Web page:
Fiscal cliff optimism buoys UK stocks

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Strength in risk-sensitive miners helped lift Britain's top shares on Tuesday, with investors encouraged by signs of progress towards a political compromise on the US “fiscal cliff”.

Investors were more hopeful of a deal to head off spending cuts and tax rises that could drive the United States back into recession after a source said President Barack Obama had offered a new compromise, including on tax hikes for the wealthy.

At 13:58 SA time, the FTSE 100 was up 21.20 points, or 0.4 percent, at 5,933.35, recovering after falls of 0.2 percent on Monday and resuming a rally which last week took the index to within 20 points of its 2012 closing peak at 5,965.

“If we do get final confirmation (on the fiscal cliff) then the FTSE does have a chance of heading towards the year highs and testing them,” Angus Campbell, head of market analysis at Capital Spreads said.

“We may potentially end the year off with a six in front of the FTSE 100, but it depends... because if the deal's done with only a day to go... then it may not give the index enough time.”

Gains by heavyweight miners provided over 7 points of the FTSE 100's advance, buoyed by hopes the demand picture for metals will recover once the US budget issues are resolved.

Recent upbeat data from top metals consumer China also benefited a sector which has fallen over 1.5 percent in 2012, a big underperformance compared with the FTSE's 6.3 percent rise.

Away from the miners, G4S was a top blue chip gainer, up 2.6 percent with traders citing the impact of a broker upgrade as well as a Financial Times report saying the security firm is set to win a role in implementing the government's contentious and complex changes to child benefit and the universal credit.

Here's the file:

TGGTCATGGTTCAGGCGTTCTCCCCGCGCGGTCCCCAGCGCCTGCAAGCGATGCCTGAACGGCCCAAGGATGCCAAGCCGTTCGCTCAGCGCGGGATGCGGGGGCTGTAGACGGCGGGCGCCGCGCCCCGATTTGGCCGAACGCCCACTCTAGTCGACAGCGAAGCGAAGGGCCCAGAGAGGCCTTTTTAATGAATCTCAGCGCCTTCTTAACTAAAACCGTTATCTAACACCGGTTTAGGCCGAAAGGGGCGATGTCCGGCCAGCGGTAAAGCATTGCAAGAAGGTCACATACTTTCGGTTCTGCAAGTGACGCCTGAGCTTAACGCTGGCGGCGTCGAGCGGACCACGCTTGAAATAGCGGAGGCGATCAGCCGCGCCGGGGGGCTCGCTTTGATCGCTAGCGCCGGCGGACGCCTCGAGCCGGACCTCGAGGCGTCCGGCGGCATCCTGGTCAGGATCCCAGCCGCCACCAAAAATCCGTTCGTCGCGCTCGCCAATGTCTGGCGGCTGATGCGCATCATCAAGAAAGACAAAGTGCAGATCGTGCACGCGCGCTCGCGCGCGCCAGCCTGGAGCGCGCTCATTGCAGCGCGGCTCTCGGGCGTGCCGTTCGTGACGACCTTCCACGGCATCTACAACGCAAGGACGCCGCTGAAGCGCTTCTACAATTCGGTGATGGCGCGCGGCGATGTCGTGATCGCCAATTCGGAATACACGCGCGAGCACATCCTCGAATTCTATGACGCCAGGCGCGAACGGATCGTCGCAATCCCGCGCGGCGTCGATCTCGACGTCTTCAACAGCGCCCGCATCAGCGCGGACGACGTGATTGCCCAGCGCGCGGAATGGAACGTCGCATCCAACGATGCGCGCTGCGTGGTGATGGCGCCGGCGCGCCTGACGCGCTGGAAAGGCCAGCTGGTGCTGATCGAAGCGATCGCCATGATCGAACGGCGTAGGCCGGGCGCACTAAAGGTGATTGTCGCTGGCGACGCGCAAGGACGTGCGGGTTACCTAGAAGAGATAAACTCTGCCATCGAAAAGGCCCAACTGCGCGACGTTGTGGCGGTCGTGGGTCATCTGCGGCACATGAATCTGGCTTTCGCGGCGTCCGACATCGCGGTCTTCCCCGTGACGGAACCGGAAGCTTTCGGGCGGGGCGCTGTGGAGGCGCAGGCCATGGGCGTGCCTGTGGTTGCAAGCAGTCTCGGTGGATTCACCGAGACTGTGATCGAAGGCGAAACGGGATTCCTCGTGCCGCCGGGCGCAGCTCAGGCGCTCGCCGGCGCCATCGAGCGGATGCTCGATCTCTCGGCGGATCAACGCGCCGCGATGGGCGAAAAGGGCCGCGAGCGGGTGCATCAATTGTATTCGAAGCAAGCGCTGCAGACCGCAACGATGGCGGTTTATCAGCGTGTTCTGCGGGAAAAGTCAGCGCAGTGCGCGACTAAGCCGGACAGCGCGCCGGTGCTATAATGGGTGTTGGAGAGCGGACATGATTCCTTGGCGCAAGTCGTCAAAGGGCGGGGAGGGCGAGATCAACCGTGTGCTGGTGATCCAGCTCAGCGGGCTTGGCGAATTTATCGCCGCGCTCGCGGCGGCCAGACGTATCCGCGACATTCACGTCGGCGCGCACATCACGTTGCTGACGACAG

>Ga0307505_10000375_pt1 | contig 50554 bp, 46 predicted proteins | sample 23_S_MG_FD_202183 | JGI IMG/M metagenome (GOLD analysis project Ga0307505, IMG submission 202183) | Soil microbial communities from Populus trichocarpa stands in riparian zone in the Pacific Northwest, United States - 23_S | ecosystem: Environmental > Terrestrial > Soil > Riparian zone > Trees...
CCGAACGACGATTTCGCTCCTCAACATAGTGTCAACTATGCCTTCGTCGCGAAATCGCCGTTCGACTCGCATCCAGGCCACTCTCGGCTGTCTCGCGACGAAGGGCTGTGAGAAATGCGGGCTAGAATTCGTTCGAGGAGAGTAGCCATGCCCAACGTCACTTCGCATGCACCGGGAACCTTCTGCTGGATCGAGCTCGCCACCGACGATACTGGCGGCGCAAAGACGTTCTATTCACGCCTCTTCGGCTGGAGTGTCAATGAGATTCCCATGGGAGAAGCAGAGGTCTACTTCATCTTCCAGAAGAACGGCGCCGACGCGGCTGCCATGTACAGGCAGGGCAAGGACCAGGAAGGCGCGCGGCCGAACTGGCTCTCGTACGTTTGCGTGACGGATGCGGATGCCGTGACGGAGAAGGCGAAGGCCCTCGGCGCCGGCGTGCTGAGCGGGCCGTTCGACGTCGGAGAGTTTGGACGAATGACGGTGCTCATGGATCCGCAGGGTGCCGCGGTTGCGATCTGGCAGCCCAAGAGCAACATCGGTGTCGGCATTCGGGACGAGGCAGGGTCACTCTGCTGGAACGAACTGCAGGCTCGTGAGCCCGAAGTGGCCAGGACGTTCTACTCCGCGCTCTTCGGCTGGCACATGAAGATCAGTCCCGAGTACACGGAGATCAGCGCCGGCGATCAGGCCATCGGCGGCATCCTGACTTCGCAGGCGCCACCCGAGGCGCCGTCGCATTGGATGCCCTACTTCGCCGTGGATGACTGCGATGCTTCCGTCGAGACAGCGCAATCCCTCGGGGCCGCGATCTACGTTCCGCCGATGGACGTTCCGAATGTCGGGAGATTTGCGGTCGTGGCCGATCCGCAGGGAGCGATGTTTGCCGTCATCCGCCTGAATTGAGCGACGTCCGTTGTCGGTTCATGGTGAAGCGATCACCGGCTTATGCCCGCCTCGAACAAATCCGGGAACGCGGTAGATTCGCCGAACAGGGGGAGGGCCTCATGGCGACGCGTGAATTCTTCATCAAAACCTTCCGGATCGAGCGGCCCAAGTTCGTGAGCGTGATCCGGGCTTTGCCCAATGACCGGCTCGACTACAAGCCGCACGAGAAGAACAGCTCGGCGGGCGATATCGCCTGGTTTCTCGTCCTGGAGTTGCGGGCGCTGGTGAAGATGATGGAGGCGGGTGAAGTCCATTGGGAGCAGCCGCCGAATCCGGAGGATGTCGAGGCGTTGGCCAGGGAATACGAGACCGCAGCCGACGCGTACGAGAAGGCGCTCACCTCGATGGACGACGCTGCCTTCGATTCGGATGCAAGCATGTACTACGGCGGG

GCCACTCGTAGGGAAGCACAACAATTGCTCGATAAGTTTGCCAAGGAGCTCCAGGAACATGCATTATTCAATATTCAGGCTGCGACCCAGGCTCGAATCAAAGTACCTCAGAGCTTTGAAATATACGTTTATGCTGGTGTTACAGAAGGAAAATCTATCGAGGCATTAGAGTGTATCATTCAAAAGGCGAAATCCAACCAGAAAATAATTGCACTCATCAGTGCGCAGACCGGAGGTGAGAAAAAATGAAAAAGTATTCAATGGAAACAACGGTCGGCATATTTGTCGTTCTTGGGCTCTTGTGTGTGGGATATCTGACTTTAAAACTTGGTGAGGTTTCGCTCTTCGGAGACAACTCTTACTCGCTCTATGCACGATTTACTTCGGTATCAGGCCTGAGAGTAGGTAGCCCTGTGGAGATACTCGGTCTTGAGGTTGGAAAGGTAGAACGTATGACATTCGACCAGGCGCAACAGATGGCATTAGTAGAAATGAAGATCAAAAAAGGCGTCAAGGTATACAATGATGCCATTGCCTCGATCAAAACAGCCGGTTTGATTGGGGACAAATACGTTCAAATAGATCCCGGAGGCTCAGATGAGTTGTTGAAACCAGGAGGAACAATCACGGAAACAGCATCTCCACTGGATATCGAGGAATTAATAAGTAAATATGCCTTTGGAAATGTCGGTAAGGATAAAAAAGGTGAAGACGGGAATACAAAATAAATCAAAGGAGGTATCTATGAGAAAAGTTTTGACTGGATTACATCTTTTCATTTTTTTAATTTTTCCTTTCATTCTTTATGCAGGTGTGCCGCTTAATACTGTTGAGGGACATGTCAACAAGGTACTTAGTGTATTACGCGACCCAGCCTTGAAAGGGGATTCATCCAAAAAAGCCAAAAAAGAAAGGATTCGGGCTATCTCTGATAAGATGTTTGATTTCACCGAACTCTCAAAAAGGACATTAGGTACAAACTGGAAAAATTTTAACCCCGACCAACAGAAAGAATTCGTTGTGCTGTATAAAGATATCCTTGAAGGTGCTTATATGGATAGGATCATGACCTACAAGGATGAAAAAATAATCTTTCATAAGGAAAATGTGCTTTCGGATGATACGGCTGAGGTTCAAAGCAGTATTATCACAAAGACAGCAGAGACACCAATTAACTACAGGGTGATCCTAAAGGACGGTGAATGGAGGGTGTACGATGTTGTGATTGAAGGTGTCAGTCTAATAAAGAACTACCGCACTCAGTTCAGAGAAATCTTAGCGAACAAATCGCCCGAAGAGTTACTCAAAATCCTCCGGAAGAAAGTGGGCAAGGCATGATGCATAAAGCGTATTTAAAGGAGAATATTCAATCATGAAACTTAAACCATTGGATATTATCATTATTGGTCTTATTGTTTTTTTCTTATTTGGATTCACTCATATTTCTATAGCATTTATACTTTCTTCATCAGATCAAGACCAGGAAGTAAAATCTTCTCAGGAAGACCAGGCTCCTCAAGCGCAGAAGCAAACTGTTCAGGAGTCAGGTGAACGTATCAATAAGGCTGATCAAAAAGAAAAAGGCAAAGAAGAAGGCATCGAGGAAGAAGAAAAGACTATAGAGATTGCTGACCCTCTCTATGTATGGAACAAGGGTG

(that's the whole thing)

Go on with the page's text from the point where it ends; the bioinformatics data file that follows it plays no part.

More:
Panmure Gordon raised its rating for G4S to “buy” from “hold” with an increased target price of 295 pence, up from 262 pence, which is broadly in line with the peak seen before the sharp falls by the stock after the Olympic Games contract debacle which dogged the company earlier this year.

Temporary power firm Aggreko also bounced back, adding 2.6 percent after posting a 22 percent drop on Monday when the firm issued its second profit warning in two months, with Seymour Pierce reiterating its “buy” rating on the stock.

“(Aggreko) has a phenomenal track record and yesterday's profit warning should not be seen as evidence that the business model is broken. Long term growth prospects remain solid. ... Investors should look beyond this short term volatility and take advantage of the price reduction,” Seymour Pierce said in a note.

Trading volume in Aggreko was the biggest among the blue chips at over twice its 90-day daily average by mid-session, with overall FTSE 100 volume at less than a third of its 90-day daily average.

As investors became increasingly confident that a US budget deal could be reached, defensively perceived sectors such as drinks groups and drugmakers, which tend to do well even in harsh economic times, fell back.

Fresh falls by market heavyweight Vodafone, down 1 percent, was the main drag on the blue chips, with the stock extending Monday's 1.7 percent decline and knocking over 3 points off the index on concerns about higher costs for mobile operators after the Dutch state raised much more than expected in its auction of fourth generation (4G) frequencies. - Reuters


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